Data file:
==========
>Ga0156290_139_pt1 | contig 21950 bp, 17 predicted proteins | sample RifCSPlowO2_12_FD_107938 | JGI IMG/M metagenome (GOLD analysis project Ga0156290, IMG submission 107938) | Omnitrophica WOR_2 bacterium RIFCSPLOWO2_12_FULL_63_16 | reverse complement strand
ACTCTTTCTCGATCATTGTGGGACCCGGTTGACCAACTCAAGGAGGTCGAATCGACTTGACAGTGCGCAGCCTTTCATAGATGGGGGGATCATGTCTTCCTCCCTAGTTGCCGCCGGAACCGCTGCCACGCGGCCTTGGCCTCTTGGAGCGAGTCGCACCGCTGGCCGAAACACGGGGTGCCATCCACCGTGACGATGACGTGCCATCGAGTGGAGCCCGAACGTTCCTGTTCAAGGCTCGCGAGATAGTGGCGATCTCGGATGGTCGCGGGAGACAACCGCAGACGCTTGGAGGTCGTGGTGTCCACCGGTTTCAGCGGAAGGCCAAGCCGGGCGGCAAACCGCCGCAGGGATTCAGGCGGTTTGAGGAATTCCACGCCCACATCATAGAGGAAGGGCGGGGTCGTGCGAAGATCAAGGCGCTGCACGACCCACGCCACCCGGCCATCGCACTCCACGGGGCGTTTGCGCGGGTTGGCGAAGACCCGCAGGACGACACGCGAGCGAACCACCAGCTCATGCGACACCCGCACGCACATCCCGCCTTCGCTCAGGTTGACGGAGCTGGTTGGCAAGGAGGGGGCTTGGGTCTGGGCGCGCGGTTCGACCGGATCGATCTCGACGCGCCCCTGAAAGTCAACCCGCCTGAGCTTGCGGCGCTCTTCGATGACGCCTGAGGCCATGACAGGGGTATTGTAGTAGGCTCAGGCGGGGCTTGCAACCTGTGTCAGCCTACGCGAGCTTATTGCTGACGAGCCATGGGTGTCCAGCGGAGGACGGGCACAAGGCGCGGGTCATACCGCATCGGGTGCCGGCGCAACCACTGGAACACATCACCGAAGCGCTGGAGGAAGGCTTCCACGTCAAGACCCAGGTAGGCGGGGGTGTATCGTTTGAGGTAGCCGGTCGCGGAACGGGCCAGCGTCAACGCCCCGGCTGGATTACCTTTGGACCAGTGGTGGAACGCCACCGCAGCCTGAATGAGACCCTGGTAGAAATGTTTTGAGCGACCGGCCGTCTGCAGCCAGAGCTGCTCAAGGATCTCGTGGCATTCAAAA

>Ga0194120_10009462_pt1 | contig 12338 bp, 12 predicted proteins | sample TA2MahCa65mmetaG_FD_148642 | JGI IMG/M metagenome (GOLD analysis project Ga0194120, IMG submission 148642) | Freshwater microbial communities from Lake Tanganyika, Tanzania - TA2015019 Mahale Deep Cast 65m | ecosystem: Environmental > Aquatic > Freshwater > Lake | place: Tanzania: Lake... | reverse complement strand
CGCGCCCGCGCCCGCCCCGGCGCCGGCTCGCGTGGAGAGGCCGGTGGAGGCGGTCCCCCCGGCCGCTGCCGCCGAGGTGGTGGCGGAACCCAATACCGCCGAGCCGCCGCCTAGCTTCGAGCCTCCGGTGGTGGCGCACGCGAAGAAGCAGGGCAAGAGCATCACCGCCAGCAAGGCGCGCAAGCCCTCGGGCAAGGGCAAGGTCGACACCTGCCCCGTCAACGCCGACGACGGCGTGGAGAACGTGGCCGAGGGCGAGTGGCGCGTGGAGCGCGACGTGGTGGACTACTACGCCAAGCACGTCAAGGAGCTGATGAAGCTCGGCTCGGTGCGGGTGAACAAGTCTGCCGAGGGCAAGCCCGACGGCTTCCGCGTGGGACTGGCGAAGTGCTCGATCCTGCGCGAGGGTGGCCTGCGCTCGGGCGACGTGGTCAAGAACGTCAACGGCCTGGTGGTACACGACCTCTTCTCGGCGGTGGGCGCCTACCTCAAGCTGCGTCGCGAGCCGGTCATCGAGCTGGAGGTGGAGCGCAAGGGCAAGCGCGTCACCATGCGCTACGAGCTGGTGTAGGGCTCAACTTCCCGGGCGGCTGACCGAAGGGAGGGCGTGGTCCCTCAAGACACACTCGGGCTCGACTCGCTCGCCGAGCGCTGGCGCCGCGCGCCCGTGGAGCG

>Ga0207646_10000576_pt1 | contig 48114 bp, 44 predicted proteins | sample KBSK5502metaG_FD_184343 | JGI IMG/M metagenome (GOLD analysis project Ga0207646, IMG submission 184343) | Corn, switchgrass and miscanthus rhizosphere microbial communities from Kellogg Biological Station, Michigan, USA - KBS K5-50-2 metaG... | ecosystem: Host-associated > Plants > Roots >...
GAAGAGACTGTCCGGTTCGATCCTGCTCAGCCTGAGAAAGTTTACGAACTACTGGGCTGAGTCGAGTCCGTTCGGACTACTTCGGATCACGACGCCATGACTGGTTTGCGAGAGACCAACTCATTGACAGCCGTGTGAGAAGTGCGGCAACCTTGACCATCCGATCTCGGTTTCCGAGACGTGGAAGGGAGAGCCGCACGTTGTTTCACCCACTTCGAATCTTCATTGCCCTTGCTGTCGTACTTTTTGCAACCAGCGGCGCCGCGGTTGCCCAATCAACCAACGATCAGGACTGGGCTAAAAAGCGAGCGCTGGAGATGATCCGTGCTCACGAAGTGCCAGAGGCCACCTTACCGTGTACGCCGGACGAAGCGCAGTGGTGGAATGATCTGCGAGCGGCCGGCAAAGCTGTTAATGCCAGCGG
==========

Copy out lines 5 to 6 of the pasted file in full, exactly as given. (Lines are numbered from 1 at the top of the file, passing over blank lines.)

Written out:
>Ga0207646_10000576_pt1 | contig 48114 bp, 44 predicted proteins | sample KBSK5502metaG_FD_184343 | JGI IMG/M metagenome (GOLD analysis project Ga0207646, IMG submission 184343) | Corn, switchgrass and miscanthus rhizosphere microbial communities from Kellogg Biological Station, Michigan, USA - KBS K5-50-2 metaG... | ecosystem: Host-associated > Plants > Roots >...
GAAGAGACTGTCCGGTTCGATCCTGCTCAGCCTGAGAAAGTTTACGAACTACTGGGCTGAGTCGAGTCCGTTCGGACTACTTCGGATCACGACGCCATGACTGGTTTGCGAGAGACCAACTCATTGACAGCCGTGTGAGAAGTGCGGCAACCTTGACCATCCGATCTCGGTTTCCGAGACGTGGAAGGGAGAGCCGCACGTTGTTTCACCCACTTCGAATCTTCATTGCCCTTGCTGTCGTACTTTTTGCAACCAGCGGCGCCGCGGTTGCCCAATCAACCAACGATCAGGACTGGGCTAAAAAGCGAGCGCTGGAGATGATCCGTGCTCACGAAGTGCCAGAGGCCACCTTACCGTGTACGCCGGACGAAGCGCAGTGGTGGAATGATCTGCGAGCGGCCGGCAAAGCTGTTAATGCCAGCGG